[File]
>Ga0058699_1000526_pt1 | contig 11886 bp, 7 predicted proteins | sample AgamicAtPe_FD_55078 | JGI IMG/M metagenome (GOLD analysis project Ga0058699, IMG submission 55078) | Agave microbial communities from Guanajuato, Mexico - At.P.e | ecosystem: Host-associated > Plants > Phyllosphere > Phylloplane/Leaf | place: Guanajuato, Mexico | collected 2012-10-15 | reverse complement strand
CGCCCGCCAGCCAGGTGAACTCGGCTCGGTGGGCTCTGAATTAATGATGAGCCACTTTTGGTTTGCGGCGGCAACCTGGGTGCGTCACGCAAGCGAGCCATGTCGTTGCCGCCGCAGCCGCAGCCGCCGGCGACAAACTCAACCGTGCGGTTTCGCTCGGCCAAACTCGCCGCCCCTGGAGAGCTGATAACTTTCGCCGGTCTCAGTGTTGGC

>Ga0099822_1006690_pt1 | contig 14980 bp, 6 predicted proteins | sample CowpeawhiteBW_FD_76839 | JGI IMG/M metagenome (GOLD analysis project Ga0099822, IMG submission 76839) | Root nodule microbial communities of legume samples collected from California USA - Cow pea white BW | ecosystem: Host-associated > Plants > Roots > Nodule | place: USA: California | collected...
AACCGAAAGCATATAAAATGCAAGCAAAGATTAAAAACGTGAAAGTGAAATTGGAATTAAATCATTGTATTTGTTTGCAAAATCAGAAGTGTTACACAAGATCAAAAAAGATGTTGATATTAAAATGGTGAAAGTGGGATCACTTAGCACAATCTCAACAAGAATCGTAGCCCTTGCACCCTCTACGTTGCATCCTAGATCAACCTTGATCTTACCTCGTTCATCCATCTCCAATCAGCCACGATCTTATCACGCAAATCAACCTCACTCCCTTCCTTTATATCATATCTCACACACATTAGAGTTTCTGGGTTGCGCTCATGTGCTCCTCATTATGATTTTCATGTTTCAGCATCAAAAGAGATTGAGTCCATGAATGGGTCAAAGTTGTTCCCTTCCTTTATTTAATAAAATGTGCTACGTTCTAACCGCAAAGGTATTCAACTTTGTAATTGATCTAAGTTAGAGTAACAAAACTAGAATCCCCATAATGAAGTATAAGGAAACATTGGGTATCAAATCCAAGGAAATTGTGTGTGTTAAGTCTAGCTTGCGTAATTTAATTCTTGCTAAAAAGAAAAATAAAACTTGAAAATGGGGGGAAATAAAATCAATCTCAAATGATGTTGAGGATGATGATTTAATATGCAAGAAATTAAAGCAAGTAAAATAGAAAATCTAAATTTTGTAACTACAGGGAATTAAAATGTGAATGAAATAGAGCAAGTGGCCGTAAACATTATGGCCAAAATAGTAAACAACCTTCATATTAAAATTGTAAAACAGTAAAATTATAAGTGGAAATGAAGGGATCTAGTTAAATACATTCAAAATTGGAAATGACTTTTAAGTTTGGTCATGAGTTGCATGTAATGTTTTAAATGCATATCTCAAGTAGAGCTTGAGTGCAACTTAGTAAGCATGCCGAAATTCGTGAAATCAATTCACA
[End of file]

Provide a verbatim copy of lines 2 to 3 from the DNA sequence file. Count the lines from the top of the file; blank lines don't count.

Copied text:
CGCCCGCCAGCCAGGTGAACTCGGCTCGGTGGGCTCTGAATTAATGATGAGCCACTTTTGGTTTGCGGCGGCAACCTGGGTGCGTCACGCAAGCGAGCCATGTCGTTGCCGCCGCAGCCGCAGCCGCCGGCGACAAACTCAACCGTGCGGTTTCGCTCGGCCAAACTCGCCGCCCCTGGAGAGCTGATAACTTTCGCCGGTCTCAGTGTTGGC

>Ga0099822_1006690_pt1 | contig 14980 bp, 6 predicted proteins | sample CowpeawhiteBW_FD_76839 | JGI IMG/M metagenome (GOLD analysis project Ga0099822, IMG submission 76839) | Root nodule microbial communities of legume samples collected from California USA - Cow pea white BW | ecosystem: Host-associated > Plants > Roots > Nodule | place: USA: California | collected...